It remains true that the Plans in which local governments participate are more generous than national public sector medians in most respects. That generosity has contributed to ballooning costs – with employer contributions as high as 118% of total employee pay – threatening state and local government budgets. In other words, the cost of yesterday’s pension promises can diminish government’s ability to provide public services today and in the future.

Both public employees and private citizens alike bear the cost of past generations’ pension excesses. Policymakers ought to consider alternative pension plan designs that, in the long run, halt this generational cost transfer.

These plan designs would shift some, if not all, risk away from public employers. While employees take on additional risk, they also would enjoy greater plan portability. Under a defined contribution or cash balance plan, changing jobs would not mean having to start saving for retirement all over again. These plan designs may also better reflect the evolving expectations and career patterns of the work force.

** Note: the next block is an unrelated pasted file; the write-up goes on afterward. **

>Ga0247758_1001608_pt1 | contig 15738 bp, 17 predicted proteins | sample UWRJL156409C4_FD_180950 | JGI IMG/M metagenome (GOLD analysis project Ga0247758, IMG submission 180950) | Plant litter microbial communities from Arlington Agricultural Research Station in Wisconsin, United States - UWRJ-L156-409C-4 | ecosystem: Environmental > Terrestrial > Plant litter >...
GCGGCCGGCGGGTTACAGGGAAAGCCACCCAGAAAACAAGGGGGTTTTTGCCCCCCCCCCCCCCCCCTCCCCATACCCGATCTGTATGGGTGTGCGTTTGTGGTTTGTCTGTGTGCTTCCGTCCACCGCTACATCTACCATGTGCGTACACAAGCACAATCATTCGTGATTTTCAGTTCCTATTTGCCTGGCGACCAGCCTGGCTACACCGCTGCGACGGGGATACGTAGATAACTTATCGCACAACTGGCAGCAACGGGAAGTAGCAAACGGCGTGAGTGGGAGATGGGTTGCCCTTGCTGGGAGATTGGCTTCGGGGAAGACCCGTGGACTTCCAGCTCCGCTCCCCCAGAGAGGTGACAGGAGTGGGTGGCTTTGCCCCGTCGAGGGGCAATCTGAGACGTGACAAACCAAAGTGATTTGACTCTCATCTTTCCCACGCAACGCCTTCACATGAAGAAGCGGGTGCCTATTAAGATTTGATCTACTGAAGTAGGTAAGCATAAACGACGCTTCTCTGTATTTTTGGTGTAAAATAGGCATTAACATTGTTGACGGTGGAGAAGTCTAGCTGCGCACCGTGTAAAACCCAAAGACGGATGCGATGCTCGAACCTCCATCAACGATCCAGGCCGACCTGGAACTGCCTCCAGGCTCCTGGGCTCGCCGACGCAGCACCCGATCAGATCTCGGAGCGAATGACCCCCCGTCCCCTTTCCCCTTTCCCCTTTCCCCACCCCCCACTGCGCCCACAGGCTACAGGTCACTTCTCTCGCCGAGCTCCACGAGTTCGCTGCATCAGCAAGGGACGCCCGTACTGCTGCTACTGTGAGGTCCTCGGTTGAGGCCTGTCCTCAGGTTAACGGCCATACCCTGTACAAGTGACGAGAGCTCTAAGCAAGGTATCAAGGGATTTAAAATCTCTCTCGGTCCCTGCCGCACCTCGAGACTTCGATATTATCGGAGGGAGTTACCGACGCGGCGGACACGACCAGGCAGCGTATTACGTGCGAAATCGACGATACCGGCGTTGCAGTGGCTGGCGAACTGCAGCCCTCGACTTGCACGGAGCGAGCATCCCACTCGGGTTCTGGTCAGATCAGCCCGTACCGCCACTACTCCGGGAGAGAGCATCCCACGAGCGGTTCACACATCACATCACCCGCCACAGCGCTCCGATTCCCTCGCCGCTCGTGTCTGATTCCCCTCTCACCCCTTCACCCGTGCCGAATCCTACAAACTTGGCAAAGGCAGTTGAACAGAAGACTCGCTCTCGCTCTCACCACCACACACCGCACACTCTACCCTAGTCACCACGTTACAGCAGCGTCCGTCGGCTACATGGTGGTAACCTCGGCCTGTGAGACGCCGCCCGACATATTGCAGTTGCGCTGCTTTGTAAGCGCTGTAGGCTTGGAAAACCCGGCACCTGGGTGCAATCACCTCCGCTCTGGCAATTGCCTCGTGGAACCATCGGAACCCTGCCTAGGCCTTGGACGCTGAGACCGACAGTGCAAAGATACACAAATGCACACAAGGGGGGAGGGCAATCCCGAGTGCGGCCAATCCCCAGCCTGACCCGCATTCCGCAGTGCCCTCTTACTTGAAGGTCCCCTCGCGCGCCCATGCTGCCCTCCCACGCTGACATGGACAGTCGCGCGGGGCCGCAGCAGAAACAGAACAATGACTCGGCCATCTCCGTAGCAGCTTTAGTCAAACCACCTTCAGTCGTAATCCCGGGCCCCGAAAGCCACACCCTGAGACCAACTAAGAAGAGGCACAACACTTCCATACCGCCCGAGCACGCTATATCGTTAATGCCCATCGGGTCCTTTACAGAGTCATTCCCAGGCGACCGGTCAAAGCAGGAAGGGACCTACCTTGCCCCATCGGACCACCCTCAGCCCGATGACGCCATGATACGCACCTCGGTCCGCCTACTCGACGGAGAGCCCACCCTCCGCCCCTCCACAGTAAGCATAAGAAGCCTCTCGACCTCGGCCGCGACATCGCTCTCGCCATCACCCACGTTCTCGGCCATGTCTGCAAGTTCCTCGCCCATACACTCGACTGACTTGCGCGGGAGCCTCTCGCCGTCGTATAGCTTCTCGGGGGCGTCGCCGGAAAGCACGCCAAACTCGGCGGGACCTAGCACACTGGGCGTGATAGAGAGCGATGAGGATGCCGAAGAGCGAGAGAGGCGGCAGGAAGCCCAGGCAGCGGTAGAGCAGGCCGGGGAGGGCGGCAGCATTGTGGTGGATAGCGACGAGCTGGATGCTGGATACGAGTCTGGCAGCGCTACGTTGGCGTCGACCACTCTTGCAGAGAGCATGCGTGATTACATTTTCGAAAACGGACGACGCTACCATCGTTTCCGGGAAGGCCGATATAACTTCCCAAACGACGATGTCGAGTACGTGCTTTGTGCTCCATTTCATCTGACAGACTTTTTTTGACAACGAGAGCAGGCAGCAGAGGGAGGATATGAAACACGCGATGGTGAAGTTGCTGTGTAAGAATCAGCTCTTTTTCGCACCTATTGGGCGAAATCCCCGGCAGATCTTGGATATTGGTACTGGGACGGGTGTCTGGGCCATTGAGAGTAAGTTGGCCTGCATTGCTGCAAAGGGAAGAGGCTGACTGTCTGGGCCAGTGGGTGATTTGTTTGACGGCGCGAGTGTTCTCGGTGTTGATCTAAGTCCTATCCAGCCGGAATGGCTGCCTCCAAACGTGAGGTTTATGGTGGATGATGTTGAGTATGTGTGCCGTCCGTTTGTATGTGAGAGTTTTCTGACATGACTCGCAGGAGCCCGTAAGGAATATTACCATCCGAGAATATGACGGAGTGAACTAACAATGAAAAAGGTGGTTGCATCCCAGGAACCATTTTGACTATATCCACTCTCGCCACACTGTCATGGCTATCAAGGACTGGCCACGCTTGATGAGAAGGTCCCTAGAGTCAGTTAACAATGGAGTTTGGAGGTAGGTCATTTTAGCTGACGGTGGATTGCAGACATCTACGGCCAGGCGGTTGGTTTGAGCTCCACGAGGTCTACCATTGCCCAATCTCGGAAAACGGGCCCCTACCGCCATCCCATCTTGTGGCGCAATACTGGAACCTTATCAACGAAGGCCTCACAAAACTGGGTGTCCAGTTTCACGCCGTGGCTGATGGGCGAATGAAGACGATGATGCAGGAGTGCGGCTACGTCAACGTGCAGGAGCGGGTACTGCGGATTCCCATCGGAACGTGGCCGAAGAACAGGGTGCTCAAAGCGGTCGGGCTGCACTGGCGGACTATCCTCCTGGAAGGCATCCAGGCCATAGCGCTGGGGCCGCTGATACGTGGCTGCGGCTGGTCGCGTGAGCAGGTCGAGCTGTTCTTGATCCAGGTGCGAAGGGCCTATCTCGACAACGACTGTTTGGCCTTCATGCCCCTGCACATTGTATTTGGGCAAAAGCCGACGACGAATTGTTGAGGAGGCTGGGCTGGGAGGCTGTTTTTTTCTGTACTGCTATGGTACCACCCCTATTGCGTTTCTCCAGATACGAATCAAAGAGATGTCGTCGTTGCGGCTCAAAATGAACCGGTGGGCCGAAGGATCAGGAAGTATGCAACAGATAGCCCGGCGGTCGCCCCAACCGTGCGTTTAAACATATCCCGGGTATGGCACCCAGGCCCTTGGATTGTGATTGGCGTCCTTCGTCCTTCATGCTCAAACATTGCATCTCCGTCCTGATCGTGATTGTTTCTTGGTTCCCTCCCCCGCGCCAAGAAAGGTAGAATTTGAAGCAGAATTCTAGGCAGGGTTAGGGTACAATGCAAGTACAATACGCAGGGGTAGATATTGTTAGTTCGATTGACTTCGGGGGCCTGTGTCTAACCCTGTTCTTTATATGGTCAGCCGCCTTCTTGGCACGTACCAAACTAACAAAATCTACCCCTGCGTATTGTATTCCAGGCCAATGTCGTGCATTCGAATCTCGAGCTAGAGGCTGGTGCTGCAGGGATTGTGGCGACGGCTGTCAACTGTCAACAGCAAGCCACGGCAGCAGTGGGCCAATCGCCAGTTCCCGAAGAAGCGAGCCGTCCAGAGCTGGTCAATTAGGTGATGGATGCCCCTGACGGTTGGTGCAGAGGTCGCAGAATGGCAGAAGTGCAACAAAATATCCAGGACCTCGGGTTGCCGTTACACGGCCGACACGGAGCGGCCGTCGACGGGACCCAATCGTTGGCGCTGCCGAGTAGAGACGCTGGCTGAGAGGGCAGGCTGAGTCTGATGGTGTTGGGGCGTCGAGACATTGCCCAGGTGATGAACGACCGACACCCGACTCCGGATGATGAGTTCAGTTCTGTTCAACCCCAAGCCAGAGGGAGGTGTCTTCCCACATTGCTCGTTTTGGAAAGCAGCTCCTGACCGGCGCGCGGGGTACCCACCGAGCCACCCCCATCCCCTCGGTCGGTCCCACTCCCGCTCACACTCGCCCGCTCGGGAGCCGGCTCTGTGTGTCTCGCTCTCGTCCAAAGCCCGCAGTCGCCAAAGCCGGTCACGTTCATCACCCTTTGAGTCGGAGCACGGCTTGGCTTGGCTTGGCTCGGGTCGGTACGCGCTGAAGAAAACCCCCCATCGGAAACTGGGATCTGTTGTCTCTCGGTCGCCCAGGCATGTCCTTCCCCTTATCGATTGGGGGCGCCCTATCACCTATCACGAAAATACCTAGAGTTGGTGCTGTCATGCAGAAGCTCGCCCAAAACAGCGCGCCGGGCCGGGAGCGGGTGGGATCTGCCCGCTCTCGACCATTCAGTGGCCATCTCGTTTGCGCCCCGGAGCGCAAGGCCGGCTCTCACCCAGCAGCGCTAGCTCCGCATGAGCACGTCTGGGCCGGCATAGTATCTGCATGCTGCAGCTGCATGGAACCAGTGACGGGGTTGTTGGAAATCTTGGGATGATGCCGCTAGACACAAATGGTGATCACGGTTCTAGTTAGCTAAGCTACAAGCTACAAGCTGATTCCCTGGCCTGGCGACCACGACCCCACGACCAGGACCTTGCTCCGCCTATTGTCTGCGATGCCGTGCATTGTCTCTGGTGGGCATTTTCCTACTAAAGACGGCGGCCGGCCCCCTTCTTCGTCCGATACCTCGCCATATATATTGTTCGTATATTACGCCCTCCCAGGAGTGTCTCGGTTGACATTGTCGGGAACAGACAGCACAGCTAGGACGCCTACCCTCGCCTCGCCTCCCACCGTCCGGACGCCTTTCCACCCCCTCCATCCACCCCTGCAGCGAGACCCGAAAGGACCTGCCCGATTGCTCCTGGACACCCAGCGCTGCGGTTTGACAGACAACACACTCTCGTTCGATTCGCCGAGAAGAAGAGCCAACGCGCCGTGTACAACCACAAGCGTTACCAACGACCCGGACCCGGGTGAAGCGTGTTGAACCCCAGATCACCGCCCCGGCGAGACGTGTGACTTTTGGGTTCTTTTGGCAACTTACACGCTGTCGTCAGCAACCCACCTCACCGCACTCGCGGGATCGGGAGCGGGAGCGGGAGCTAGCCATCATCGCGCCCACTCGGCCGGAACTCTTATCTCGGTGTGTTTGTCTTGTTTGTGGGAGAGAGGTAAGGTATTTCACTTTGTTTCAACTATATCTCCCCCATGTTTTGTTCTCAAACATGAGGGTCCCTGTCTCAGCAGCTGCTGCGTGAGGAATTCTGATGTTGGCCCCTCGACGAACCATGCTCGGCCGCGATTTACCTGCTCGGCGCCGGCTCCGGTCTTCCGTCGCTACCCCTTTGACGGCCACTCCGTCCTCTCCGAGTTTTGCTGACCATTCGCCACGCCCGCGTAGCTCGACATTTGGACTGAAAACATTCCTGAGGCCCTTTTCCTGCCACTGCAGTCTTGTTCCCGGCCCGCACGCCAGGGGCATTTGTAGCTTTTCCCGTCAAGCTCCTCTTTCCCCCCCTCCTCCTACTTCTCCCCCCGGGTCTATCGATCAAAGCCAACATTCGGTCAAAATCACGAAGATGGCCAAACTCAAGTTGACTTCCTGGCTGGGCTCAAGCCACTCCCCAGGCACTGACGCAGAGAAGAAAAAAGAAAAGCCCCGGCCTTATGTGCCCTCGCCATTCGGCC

At a minimum, policymakers should pursue reforms to the existing defined benefit offerings to bring them to a more reasonable level. That implies lowering multipliers to at least the national public sector median, raising the minimum retirement age, eliminating perks such as lump sum payment programs, limiting the income replacement to a need-based percentage of an employee’s salary, implementing a cap on benefits and leaving it to employees to self-fund cost of living adjustments.

Previous Next